Civil War

Warfare History Network is your best source for military history online. This is where we bring you our coverage on all aspects of the American Civil War—from the first shots fired at Fort Sumter to Antietam to the surrender of Robert E. Lee at Appomattox. In addition to substantial military coverage, we also examine the political climate of the 1860s and how the war influenced civilian life in the North and South. A trove of Civil War photos, maps, and color illustrations complement our written contributions from a team of established writers, including William Welsh, Pedro Garcia, and acclaimed author-historian Roy Morris Jr.

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Civil War

The Confederate Spy Ring: Spreading Terror to the Union

By Peter Kross

The Civil War was fought out in the open on battlefields across the United States. But beginning in early 1864, the highest levels of the Confederate government decided that another, more clandestine war would be fought behind the lines in the North. Read more

Civil War

Civil War Spies: Timothy Webster

By Roy Morris, Jr.

Spying is a dangerous game.

Even the best spies sometimes get caught, as Confederate raider John Yates Beall, “the Mosby of the Chesapeake,” learned the hard way in 1865, and the consequences are never pretty to contemplate. Read more

Civil War

The Curse of the Whig Party

By Roy Morris, Jr.

The short-lived Whig Party had a fair degree of success electing candidates for president, winning two of the five presidential elections in which it fielded a candidate. Read more

William Welsh walks us through the steps of Robert E. Lee and Ulysses S. Grant at the Battle of Appomattox Court House National Historical Park.

Civil War

Civil War’s End: The Battle of Appomattox Court House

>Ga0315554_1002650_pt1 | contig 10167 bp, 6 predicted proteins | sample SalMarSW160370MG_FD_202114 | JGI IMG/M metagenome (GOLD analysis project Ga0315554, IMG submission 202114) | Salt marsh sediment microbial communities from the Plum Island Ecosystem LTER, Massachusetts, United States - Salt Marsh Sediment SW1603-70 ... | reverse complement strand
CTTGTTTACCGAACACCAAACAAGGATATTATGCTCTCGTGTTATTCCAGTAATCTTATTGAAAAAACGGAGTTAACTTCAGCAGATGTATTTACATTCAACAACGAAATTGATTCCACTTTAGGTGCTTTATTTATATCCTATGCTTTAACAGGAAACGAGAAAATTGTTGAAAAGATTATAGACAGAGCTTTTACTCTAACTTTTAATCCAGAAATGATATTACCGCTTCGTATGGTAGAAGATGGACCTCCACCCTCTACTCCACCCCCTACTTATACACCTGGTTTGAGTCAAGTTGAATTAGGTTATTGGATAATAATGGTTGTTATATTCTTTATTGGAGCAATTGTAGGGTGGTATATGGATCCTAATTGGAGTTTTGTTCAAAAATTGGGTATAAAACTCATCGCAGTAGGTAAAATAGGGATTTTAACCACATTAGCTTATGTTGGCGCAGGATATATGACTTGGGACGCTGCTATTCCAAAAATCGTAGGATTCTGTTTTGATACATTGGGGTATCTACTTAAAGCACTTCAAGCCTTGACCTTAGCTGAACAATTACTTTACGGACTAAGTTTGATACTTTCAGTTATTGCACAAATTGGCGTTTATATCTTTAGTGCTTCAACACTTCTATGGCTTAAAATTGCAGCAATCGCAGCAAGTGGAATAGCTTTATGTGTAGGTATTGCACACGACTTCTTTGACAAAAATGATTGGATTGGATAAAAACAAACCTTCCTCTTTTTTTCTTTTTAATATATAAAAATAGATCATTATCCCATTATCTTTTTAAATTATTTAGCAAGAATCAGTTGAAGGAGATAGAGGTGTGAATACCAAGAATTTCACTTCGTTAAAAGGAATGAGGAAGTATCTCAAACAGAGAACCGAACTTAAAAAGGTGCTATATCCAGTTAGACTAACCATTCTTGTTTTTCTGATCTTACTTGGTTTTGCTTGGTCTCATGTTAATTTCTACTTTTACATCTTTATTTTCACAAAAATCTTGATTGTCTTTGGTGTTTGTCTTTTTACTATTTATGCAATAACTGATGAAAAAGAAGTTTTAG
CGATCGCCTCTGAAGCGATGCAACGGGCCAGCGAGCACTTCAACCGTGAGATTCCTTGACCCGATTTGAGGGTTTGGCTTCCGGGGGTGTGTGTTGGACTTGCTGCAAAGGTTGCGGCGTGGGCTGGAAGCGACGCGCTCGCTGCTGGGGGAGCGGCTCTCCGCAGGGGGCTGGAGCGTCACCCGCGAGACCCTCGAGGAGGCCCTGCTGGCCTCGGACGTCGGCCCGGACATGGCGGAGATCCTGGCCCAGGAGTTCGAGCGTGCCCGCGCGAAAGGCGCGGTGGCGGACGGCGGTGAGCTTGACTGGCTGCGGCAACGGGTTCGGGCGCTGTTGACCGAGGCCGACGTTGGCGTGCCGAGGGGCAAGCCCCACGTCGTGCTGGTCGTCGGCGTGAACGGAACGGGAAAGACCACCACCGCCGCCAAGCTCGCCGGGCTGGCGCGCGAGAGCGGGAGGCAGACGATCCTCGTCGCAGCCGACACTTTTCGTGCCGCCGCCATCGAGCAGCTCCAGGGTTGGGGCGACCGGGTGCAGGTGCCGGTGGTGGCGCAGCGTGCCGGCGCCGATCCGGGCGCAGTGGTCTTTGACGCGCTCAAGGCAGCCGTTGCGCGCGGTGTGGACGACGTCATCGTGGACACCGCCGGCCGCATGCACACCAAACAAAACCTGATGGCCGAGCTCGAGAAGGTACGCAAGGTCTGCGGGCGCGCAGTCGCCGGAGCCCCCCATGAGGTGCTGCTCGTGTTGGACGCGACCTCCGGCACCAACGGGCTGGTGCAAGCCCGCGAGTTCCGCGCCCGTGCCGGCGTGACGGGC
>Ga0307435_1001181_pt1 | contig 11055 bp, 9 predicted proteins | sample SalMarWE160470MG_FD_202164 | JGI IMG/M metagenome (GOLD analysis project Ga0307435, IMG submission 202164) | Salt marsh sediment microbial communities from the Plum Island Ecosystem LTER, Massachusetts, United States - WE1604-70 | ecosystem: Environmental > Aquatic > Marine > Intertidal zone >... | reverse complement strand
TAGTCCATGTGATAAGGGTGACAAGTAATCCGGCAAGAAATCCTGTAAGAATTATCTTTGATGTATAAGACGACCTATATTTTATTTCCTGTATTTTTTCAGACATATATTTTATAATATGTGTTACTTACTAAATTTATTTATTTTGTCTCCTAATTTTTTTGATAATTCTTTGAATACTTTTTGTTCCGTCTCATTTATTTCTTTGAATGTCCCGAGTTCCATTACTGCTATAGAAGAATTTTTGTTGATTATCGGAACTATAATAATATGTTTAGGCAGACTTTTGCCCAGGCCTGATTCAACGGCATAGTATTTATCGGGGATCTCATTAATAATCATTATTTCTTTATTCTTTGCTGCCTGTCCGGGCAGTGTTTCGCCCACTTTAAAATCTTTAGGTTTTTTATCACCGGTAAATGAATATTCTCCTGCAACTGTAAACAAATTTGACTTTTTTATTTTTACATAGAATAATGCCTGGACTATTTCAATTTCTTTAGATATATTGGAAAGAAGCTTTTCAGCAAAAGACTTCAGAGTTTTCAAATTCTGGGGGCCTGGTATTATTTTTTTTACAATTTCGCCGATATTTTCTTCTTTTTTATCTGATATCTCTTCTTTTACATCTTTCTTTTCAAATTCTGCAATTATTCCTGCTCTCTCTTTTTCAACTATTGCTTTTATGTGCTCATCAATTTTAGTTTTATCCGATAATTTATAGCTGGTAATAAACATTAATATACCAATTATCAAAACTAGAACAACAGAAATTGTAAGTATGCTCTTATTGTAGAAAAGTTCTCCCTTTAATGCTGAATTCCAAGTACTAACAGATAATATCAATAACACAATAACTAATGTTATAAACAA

by William E. Welsh

When Confederate General Robert E. Lee learned on the morning of April 9, 1865, that Union infantry was both in front and behind of his meager army of 12,500 effectives as it approached Appomattox Court House in central Virginia, he resigned himself to the sad task before him. Read more

Civil War

Swan Song for the CSS Shenandoah

By Mark Simmons

The River Mersey was fog shrouded on the morning of November 6, 1865, and the city of Liverpool was scarcely visible from the deck of the CSS Shenandoah. Read more

Civil War

Mark Twain Joins the Marion Rangers

By Roy Morris, Jr.

Twenty-five-year-old Mississippi River pilot Samuel Clemens (not yet known by his famous pen name, Mark Twain) was in his home port of New Orleans in late January 1861 when word reached the city that Louisiana had seceded from the Union. Read more

Locals still live with reminders of the Chattanooga Campaign and its aftermath 150 years after the American Civil War.

Civil War

The Chattanooga Campaign: Then and Now

by Roy Morris, Jr.

Living in Chattanooga is a little like living inside a museum. American Civil War reminders are all around: many of us remember going as students on field trips to Point Park and Chickamauga Battlefield and spending long Sunday afternoons driving with our families along the winding, monument-strewn Crest Road on Missionary Ridge. Read more